Safeguarding e-Bulletin - 5th June 2024

Sam Preston 5 June 2024 3 min read

Welcome to the SSS Learning June 24 e-bulletin.

I hope you had a good half-term break. I thought I’d take this opportunity to share details of the new training courses we’ll be adding to our portfolio over the coming months before a review of the latest safeguarding news below:
  • Keeping children safe in education (KCSIE)- There are a number of technical changes which staff should be aware of together with other legislative statutory requirements. So with that in mind, we will be releasing an update course as usual in time for the new academic year, one to support governance and SLT and one to support staff.
  • Modern Slavery
  • Managing Allergies
  • Asbestos
  • Slips, Trips and Falls
  • Legionella
  • Working at Height
  • Infection Control
  • E-safety (incl. online safety) refresher
  • Child-on-child abuse refresher

I’d also like to personally thank you for all the positive feedback we’ve received regarding our Group Training option. It is a fantastic way to engage in training together and I am so glad you are finding it useful. We created this option following a request, so if you have any ideas on how we can develop our system to support you, just let us know.

In The News:

  • Death of nine-month-old boy at nursery ruled as misadventure
  • New law on Cuckooing
  • Permanent exclusions - Children with SEND
  • Compulsory reporting of child sexual abuse axed
  • Information sharing guidance

Death of nine-month-old boy at nursery ruled as misadventure

The inquest into the death of nine-month-old Oliver Steeper, who died after choking on food whilst attending nursery, has been ruled as ‘misadventure’.

Oliver, who attended Jelly Beans Day Nurserey in Ashford, Kent, died after inhaling and choking on pasta which he had been fed at the nursery despite staff being made aware by his mother that he was only eating pureed food at home.

The Inquiry found that:

‘It is apparent from evidence in this case that when confronted with an emergency situation of a choking child that staff, even those with a valid certificate in place, were not able to put into place the Resuscitation Council guidelines.

For example, no chest thrusts, a mouth sweep was given against the guidelines, staff were unsure of the strength of backslaps. I am concerned that even staff with valid training, who had it up to three years earlier, without regular refresher may not recall the finer particulars to ensure effective first aid is given.’

Despite hospitalisation, Oliver died six days later and medical procedures revealed he had a significant amount of food debris in his lungs, which the doctors were unable to remove.

The area coroner, Katrina Hepburn is to issue a prevention of future of deaths report to the Department of Education on the following issues:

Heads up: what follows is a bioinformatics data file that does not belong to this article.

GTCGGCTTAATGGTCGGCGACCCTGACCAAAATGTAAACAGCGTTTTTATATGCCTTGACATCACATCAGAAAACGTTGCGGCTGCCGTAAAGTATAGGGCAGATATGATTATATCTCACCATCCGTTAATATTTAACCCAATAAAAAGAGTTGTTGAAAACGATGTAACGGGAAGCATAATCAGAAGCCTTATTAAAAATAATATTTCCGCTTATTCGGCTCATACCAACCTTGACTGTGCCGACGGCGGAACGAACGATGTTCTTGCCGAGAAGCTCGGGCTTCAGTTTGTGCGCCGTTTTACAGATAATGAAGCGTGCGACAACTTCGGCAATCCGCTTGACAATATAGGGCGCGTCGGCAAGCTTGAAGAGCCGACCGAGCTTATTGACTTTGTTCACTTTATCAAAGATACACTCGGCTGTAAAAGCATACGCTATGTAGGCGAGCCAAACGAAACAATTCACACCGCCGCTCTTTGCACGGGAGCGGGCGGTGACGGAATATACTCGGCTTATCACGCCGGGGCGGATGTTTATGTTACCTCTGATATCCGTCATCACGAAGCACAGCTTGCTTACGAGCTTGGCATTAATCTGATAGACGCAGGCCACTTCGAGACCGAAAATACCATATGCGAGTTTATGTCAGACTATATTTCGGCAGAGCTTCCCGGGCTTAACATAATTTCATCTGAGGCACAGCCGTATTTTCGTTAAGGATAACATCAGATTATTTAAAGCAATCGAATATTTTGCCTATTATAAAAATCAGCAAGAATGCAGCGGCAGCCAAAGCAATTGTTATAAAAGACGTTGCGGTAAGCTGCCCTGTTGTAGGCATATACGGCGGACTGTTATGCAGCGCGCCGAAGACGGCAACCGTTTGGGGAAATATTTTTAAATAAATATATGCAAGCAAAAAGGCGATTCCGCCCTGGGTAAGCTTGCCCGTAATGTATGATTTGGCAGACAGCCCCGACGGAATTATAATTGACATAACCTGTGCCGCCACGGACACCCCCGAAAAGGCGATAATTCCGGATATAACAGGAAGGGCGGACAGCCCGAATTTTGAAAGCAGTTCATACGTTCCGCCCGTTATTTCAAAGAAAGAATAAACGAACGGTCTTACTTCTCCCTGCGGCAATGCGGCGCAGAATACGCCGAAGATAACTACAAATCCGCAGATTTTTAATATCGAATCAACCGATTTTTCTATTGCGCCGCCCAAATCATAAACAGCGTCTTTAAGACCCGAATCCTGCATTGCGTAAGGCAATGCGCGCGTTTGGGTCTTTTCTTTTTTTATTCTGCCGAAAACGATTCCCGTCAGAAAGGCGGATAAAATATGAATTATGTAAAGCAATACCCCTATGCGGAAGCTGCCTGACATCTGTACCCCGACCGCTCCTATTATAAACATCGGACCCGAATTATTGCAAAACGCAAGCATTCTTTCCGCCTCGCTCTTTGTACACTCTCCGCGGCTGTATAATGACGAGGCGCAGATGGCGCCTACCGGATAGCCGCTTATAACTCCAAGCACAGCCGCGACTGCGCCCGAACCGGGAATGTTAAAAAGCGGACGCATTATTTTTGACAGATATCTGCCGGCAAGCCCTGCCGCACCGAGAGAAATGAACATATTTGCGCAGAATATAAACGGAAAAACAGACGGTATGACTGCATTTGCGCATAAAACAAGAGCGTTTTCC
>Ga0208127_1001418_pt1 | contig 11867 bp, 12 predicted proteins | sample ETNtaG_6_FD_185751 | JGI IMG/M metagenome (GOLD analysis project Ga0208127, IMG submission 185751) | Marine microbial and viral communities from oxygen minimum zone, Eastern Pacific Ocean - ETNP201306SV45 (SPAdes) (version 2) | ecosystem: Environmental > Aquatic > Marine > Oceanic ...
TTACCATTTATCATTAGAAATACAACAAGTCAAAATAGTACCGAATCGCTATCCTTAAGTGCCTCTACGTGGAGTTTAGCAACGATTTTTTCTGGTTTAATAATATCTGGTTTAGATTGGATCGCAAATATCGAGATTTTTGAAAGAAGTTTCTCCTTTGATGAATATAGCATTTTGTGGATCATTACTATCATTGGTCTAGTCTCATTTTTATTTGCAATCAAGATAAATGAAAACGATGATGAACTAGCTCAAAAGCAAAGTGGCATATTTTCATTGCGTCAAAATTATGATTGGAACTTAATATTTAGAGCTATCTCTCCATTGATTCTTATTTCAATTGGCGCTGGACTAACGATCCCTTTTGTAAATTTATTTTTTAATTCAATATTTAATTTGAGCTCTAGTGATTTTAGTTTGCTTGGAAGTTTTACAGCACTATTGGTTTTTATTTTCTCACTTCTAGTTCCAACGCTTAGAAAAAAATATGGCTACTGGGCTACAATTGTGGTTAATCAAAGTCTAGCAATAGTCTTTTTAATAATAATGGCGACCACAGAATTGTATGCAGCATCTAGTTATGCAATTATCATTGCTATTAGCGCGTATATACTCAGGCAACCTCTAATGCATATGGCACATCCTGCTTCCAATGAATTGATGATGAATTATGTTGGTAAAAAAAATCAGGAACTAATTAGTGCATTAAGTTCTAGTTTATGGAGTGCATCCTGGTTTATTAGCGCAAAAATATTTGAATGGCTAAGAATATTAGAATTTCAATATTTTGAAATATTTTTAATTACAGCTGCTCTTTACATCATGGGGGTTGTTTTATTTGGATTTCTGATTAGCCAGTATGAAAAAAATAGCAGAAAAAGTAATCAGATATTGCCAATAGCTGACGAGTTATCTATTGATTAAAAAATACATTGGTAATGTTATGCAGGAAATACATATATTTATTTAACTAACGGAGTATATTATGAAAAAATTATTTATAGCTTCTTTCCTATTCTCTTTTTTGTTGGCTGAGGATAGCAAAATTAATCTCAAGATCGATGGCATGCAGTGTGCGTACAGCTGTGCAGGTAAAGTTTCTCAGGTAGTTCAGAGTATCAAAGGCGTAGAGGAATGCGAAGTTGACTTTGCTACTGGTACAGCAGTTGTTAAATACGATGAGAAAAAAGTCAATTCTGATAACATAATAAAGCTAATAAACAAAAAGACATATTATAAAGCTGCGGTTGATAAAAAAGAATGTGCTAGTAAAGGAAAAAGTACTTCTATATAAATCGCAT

• Early years childcare providers only needing to have one member of staff with a valid paediatric first aid certificate, despite the fact they could be responsible for large numbers, in this case up to 80, children.
  • Even staff with a valid paediatric first aid certificate were not able to put into place recommended guidelines and recommended regular refresher courses.

New law on Cuckooing

Cuckooing is illegal under an amendment to the Criminal Justice Bill, effective from June 1, 2024. This offence criminalises the control, whether exercised by means of coercion or otherwise, over a person’s home for the purpose of using it as a base to commit specified criminal activity.

Permanent exclusions - Children with SEND

Latest DFE statistics for the academic year 2022/2023 have revealed an increase in the number of school exclusions, and that children with special educational needs and disabilities are disproportionately affected.

The statistics for the academic year revealed that there were 3,039 permanent exclusions and that children with an Education Health and Care Plan were excluded at a rate of 0.7 compared to 0.2 for pupils without SEND. The rate of exclusions for SEND pupils without an EHCP was six points higher 0.12 than the national average.

Commenting on the data, former Children’s Commissioner for England, Anne Longfield remarked that:

‘Most schools are doing their very best to keep children in school but they are not being helped by an overstretched and underfunded SEND system that is failing some vulnerable children.’

The statistics also revealed that certain groups were more at risk of exclusion including boys, those eligible for free school meals and children from Gypsy Roma and Irish Traveller communities.

Compulsory reporting of child sexual abuse axed

The plans to introduce compulsory reporting of child sexual abuse (CSA) through the Crime Sentencing Bill have been dropped. The proposed Bill was in reaction to the recommendations of the Independent Inquiry into Child Sexual Abuse however, it did not pass through the parliamentary process, required to become enacted, due to the announcement of the pre-election period.

Under the planned Bill, staff who failed to report concerns could have been barred from working with young people, with those deemed to be actively protecting abusers facing up to seven years in prison.

Information sharing guidance

The DFE has updated its guidance on Information sharing advice for safeguarding practitioners The guidance has been updated to reflect the content of Working together to safeguard children, highlighting that a child is defined as anyone who has not yet reached their 18th birthday.

Sam Preston

SSS Learning Safeguarding Director

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